Unambiguous evidence of ongoing neurogenesis has revolutionized views of neuroplasticity in the adult brain. Continual generation of adult-born dentate granule cells (abGCs) in the dentate gyrus (DG) has received particular attention due to the hippocampus'role in learning, memory and cognition. Dentate granule cells (GCs) perform cognitive functions such as pattern separation and novelty detection in spatial environments through the use of a sparse neural code. However, the nature of sparseness in GC activity is enigmatic: more than 95% of GCs do not fire in any environment, while the remaining 5% are active in all environments. Computational models and in vivo studies suggest that abGCs are preferentially activated and may comprise the majority of these functional GCs. This theory has not been sufficiently tested, and if found to be supported, the mechanisms mediating this preferential activation of abGCs are unknown. Dysregulation of abGC neurogenesis has been observed in animal models of temporal lobe epilepsy (TLE). Early following brain injuries that induce TLE, there is an increased production accompanied by aberrant integration of abGCs. It is unclear whether these aberrantly integrated cells promote or protect against seizure activity, as the exact contributions of newborn cells to hippocampal circuit function are unknown. The CENTRAL hypothesis of this proposal is that abGCs are important regulators of dentate gyrus circuit function in both the normal and epileptic brain, and furthermore, that their functional contributions in these two states is distinct. To test this hypothesis, we will conduct studies focused on two specific aims, which are:
Aim 1) Determine whether immature abGCs are preferentially activated by afferent stimulation, and Aim 2) Determine whether abGCs contribute to the degradation in the specificity of cellular activation by afferent stimulation evident in the dentate gyrus of animals with epilepsy. Through the use of state-of-the-art optical and electrical recordings, and genetic strategies, we will examine the relative circuit contributions and physiology of both newborn and mature GCs in both na?ve animals and in an animal model of epilepsy.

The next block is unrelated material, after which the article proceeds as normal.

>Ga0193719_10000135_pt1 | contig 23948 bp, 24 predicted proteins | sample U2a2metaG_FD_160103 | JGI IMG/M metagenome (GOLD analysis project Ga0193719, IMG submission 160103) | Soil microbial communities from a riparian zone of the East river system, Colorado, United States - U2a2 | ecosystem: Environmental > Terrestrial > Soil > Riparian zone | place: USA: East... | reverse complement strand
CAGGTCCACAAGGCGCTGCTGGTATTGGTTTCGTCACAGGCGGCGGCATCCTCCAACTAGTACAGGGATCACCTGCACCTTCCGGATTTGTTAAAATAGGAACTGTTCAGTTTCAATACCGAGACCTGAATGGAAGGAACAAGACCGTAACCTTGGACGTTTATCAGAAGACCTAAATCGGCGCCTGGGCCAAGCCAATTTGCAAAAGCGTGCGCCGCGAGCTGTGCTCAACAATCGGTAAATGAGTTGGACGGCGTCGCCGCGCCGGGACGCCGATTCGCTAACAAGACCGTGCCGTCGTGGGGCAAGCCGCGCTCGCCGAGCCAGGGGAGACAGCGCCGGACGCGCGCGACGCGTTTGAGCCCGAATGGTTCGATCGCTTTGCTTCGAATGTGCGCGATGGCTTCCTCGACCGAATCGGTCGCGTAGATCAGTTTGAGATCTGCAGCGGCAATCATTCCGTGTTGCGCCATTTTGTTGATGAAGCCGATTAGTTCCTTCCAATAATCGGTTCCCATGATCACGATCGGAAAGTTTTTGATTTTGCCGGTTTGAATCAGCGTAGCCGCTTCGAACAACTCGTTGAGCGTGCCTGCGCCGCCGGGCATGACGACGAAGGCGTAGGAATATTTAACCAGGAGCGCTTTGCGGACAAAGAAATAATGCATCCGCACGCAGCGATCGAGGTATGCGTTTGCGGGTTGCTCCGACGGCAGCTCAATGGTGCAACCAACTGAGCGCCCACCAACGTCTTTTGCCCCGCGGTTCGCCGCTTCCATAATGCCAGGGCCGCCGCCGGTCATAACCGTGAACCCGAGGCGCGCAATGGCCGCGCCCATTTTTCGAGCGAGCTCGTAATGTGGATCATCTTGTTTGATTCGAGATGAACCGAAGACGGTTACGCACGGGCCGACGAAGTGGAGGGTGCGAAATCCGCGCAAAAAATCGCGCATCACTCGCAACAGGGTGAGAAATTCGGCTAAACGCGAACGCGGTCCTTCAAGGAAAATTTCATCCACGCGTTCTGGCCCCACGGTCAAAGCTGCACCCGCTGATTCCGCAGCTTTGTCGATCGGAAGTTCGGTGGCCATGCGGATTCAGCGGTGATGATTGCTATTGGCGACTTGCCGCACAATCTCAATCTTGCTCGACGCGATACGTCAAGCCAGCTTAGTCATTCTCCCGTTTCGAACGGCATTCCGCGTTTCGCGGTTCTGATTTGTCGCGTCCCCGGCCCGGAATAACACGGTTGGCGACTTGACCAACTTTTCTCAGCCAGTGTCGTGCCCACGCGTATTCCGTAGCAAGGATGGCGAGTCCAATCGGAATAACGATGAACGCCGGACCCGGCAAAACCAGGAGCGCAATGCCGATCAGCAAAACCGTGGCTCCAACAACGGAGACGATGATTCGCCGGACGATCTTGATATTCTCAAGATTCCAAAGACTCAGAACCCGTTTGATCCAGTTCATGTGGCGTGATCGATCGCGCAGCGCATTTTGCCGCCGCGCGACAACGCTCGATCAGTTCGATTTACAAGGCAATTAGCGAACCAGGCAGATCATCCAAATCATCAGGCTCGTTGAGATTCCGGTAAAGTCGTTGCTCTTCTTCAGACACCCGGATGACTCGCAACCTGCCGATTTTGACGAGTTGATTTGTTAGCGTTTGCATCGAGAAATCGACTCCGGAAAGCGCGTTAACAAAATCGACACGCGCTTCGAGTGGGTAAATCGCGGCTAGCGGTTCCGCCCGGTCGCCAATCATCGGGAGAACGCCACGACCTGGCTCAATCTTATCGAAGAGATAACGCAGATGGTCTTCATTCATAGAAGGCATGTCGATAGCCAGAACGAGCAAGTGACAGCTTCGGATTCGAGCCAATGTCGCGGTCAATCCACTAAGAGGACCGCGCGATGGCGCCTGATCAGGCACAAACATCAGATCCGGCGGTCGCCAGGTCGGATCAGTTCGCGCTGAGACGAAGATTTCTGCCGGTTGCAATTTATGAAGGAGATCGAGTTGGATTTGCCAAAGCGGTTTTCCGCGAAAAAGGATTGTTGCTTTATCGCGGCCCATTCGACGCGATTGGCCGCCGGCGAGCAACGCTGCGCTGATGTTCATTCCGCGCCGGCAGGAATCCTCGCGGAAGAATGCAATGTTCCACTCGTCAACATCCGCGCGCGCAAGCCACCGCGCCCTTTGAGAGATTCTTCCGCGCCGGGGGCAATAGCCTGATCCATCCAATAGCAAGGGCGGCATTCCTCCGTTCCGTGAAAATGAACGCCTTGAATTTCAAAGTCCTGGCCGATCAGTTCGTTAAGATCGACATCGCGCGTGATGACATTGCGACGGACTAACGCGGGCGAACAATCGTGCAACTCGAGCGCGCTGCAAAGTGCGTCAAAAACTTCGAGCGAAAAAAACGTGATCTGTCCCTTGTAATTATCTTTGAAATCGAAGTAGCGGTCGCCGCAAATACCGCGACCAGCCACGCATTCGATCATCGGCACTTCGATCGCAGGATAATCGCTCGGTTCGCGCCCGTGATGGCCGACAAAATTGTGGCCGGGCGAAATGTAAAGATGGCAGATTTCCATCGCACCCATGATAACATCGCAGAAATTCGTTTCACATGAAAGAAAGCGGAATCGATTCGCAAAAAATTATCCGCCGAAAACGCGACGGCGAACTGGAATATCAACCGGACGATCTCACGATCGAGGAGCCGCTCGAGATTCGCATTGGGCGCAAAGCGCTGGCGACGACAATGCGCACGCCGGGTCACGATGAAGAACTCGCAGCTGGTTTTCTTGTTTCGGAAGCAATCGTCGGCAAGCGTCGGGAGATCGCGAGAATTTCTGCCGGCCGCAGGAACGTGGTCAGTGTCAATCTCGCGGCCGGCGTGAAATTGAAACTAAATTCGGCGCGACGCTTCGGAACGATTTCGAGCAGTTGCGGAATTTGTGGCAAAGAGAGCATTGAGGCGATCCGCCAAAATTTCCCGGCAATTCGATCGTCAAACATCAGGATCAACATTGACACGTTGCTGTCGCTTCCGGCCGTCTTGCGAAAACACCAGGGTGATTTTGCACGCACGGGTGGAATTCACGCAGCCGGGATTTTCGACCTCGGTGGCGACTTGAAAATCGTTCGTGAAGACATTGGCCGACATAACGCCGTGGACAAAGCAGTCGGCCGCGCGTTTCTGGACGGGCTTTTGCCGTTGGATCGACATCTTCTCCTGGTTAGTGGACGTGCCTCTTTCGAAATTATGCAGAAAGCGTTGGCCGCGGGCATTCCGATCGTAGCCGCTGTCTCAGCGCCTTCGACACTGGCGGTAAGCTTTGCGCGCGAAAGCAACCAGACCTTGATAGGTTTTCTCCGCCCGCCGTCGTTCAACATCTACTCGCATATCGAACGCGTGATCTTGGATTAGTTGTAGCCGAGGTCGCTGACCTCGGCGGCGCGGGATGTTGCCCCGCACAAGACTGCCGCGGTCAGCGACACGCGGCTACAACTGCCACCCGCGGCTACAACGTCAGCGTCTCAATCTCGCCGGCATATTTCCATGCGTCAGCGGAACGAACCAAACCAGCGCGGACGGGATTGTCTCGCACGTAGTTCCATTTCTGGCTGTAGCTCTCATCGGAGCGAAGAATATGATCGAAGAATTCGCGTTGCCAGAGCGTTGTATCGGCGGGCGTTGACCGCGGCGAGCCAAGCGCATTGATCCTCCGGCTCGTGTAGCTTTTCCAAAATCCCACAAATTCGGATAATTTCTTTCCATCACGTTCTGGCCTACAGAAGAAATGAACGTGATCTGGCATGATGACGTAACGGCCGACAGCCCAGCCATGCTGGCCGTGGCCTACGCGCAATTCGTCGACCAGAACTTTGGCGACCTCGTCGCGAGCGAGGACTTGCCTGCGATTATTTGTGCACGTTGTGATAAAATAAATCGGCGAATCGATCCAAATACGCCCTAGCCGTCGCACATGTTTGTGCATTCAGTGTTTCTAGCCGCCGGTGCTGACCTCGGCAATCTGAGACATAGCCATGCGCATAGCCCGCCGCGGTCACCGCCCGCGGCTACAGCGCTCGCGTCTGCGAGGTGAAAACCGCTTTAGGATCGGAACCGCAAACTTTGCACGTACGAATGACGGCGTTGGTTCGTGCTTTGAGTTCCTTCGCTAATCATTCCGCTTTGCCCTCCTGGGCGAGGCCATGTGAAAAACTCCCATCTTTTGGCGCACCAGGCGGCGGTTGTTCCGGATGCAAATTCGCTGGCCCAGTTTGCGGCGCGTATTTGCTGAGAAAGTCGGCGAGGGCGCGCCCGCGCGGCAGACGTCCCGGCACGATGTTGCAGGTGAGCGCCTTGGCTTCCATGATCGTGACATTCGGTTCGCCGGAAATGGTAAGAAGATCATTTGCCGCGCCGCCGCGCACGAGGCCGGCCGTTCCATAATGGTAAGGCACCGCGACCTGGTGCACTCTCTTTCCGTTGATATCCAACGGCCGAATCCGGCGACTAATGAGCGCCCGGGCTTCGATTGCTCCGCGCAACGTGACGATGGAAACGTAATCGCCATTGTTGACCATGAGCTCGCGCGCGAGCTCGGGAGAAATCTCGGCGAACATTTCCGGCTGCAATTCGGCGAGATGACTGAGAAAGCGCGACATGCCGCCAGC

Ongoing neurogenesis of dentate granule cells in the hippocampal dentate gyrus is a natural feature of the adult brain, but there is profound dysregulation of this neurogenesis after brain injuries that precipitate epilepsy. The circuit contributions of newborn granule cells in the normal brain are unknown, as are the contributions of aberrantly integrated granule cells born after brain injury. The proposed studies employ cutting edge optical and electrical recording techniques, as well as transgenic strategies to investigate the physiological contributions of neurogenesis to circuit function in the hippocampal dentate gyrus in health and in epilepsy;elucidation of the role of newborn granule cells in epilepsy should enhance our understanding of the disease, and contribute to the development of new therapeutic avenues and insights contributing to the prevention of epileptogenesis and treatment of epilepsy.